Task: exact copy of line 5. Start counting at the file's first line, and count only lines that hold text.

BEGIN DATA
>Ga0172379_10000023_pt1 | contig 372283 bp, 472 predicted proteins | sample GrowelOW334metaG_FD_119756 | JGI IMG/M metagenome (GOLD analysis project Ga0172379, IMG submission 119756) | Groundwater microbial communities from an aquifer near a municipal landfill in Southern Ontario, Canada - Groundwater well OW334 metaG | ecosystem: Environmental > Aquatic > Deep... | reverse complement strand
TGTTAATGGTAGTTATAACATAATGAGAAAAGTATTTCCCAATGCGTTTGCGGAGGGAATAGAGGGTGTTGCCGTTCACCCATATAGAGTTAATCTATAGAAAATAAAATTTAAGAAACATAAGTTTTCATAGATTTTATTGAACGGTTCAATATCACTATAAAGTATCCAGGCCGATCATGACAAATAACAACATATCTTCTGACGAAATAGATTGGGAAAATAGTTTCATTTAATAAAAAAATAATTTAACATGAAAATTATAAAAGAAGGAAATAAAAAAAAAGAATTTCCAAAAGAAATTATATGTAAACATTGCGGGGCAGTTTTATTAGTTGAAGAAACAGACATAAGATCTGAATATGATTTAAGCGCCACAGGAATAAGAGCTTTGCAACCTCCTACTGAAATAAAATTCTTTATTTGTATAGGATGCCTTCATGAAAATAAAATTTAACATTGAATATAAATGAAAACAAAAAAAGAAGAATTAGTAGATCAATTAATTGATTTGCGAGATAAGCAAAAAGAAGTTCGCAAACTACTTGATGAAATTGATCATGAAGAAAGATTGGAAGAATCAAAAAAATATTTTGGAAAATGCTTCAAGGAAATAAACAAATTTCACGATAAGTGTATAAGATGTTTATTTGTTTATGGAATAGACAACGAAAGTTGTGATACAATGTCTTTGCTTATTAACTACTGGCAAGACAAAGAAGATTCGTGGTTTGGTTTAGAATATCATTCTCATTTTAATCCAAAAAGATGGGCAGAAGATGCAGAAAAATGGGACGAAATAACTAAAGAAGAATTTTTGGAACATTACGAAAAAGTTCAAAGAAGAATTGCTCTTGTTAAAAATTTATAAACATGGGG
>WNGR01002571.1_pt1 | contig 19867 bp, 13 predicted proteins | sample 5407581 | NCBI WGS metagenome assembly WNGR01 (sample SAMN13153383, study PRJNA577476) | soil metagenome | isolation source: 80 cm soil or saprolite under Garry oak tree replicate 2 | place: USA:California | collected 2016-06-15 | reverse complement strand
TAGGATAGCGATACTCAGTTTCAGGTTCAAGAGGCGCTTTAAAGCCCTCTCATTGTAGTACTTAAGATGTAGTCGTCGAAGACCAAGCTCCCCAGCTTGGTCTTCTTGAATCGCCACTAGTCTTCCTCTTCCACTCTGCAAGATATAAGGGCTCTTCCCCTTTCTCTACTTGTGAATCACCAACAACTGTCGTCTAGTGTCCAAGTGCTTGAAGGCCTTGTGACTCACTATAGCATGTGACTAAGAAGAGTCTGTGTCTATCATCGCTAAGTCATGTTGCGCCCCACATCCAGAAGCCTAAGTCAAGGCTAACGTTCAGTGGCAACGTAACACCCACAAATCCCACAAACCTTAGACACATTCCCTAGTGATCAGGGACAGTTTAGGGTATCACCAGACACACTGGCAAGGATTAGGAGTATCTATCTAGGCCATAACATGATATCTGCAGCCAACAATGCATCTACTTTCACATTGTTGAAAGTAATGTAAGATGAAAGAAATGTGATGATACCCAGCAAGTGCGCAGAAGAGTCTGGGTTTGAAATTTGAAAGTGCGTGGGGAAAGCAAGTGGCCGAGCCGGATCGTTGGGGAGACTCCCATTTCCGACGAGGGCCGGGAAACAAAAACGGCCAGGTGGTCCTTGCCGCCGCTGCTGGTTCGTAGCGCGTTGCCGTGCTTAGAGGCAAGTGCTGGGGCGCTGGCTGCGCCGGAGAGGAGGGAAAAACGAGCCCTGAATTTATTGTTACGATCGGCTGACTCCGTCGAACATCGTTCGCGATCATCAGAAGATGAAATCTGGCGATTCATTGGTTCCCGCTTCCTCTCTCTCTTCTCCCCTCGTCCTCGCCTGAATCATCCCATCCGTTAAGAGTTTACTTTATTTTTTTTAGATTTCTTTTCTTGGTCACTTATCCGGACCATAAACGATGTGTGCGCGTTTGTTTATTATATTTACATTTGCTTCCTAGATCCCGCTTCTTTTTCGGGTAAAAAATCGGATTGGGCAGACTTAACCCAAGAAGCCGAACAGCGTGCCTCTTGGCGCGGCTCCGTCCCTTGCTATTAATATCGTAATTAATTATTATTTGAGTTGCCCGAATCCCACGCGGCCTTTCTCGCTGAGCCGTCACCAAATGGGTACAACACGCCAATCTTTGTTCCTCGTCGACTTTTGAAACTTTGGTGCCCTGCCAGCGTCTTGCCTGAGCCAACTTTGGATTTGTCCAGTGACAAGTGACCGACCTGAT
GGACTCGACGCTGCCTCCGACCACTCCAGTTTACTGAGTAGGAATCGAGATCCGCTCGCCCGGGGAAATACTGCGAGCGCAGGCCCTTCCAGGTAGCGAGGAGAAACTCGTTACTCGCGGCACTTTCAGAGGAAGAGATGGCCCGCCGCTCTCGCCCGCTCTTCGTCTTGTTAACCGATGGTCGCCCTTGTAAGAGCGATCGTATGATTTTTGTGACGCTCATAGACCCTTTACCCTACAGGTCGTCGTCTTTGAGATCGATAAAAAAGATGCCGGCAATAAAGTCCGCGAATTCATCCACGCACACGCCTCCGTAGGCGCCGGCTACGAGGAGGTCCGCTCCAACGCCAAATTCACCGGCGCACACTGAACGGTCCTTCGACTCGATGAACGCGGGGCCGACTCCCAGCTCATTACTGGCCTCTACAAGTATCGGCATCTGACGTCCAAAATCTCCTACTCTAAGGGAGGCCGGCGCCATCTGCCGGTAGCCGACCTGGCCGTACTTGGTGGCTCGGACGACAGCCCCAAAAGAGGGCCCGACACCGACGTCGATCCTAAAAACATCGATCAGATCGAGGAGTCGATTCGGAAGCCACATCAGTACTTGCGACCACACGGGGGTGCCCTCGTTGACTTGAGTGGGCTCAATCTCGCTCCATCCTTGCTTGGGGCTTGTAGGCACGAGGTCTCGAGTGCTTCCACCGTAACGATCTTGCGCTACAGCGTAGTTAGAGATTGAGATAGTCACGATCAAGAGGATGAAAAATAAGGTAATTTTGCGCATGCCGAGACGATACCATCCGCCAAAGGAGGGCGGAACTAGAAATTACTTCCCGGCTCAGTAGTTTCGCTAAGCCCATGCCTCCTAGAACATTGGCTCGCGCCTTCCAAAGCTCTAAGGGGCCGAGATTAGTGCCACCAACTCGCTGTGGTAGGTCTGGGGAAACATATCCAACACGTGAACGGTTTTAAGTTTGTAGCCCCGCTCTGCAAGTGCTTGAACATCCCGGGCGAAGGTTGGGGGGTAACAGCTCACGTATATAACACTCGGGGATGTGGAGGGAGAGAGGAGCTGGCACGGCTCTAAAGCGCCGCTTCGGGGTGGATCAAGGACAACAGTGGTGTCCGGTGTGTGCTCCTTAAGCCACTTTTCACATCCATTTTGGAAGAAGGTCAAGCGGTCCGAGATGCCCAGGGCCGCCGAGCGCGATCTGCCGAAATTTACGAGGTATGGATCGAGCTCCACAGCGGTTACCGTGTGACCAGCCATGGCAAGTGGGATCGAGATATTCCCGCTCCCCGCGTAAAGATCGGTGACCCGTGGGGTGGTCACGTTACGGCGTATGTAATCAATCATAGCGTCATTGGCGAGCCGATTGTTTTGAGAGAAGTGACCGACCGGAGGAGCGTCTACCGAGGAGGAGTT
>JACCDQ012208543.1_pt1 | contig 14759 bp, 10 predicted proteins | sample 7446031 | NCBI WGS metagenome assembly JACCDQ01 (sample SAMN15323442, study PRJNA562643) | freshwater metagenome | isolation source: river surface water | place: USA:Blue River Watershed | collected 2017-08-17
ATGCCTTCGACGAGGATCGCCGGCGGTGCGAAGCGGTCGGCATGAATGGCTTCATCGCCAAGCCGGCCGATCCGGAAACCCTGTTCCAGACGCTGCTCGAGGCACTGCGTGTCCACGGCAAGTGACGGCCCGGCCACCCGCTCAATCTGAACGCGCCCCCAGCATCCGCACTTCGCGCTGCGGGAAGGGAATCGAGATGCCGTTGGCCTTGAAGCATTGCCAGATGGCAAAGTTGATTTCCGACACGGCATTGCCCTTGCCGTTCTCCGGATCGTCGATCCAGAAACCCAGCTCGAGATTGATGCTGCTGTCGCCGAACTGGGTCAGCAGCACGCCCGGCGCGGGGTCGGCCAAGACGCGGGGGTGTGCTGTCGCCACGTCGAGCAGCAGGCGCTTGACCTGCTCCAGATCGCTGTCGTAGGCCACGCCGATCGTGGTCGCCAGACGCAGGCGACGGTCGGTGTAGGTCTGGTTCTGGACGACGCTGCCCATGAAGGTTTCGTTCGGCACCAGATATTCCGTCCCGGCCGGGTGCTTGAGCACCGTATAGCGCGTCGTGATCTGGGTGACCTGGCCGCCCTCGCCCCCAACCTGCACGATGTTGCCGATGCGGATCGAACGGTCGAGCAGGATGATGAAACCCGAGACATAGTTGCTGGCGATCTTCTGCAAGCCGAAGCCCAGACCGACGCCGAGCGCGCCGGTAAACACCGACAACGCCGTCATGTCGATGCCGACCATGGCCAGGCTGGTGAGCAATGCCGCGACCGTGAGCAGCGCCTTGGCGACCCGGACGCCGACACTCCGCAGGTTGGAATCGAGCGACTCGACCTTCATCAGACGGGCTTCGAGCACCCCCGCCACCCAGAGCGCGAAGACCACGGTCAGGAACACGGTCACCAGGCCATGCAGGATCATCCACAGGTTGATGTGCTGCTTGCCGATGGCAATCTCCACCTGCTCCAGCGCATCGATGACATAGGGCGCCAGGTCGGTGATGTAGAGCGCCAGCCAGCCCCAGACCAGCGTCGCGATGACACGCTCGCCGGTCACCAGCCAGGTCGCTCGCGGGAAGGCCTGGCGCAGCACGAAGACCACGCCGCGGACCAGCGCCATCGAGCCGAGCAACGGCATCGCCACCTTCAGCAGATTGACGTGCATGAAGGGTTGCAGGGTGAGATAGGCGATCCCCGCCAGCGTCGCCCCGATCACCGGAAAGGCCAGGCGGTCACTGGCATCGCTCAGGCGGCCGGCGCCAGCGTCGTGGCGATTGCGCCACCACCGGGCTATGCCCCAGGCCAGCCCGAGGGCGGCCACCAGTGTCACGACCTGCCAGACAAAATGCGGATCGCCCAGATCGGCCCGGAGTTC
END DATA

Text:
GGACTCGACGCTGCCTCCGACCACTCCAGTTTACTGAGTAGGAATCGAGATCCGCTCGCCCGGGGAAATACTGCGAGCGCAGGCCCTTCCAGGTAGCGAGGAGAAACTCGTTACTCGCGGCACTTTCAGAGGAAGAGATGGCCCGCCGCTCTCGCCCGCTCTTCGTCTTGTTAACCGATGGTCGCCCTTGTAAGAGCGATCGTATGATTTTTGTGACGCTCATAGACCCTTTACCCTACAGGTCGTCGTCTTTGAGATCGATAAAAAAGATGCCGGCAATAAAGTCCGCGAATTCATCCACGCACACGCCTCCGTAGGCGCCGGCTACGAGGAGGTCCGCTCCAACGCCAAATTCACCGGCGCACACTGAACGGTCCTTCGACTCGATGAACGCGGGGCCGACTCCCAGCTCATTACTGGCCTCTACAAGTATCGGCATCTGACGTCCAAAATCTCCTACTCTAAGGGAGGCCGGCGCCATCTGCCGGTAGCCGACCTGGCCGTACTTGGTGGCTCGGACGACAGCCCCAAAAGAGGGCCCGACACCGACGTCGATCCTAAAAACATCGATCAGATCGAGGAGTCGATTCGGAAGCCACATCAGTACTTGCGACCACACGGGGGTGCCCTCGTTGACTTGAGTGGGCTCAATCTCGCTCCATCCTTGCTTGGGGCTTGTAGGCACGAGGTCTCGAGTGCTTCCACCGTAACGATCTTGCGCTACAGCGTAGTTAGAGATTGAGATAGTCACGATCAAGAGGATGAAAAATAAGGTAATTTTGCGCATGCCGAGACGATACCATCCGCCAAAGGAGGGCGGAACTAGAAATTACTTCCCGGCTCAGTAGTTTCGCTAAGCCCATGCCTCCTAGAACATTGGCTCGCGCCTTCCAAAGCTCTAAGGGGCCGAGATTAGTGCCACCAACTCGCTGTGGTAGGTCTGGGGAAACATATCCAACACGTGAACGGTTTTAAGTTTGTAGCCCCGCTCTGCAAGTGCTTGAACATCCCGGGCGAAGGTTGGGGGGTAACAGCTCACGTATATAACACTCGGGGATGTGGAGGGAGAGAGGAGCTGGCACGGCTCTAAAGCGCCGCTTCGGGGTGGATCAAGGACAACAGTGGTGTCCGGTGTGTGCTCCTTAAGCCACTTTTCACATCCATTTTGGAAGAAGGTCAAGCGGTCCGAGATGCCCAGGGCCGCCGAGCGCGATCTGCCGAAATTTACGAGGTATGGATCGAGCTCCACAGCGGTTACCGTGTGACCAGCCATGGCAAGTGGGATCGAGATATTCCCGCTCCCCGCGTAAAGATCGGTGACCCGTGGGGTGGTCACGTTACGGCGTATGTAATCAATCATAGCGTCATTGGCGAGCCGATTGTTTTGAGAGAAGTGACCGACCGGAGGAGCGTCTACCGAGGAGGAGTT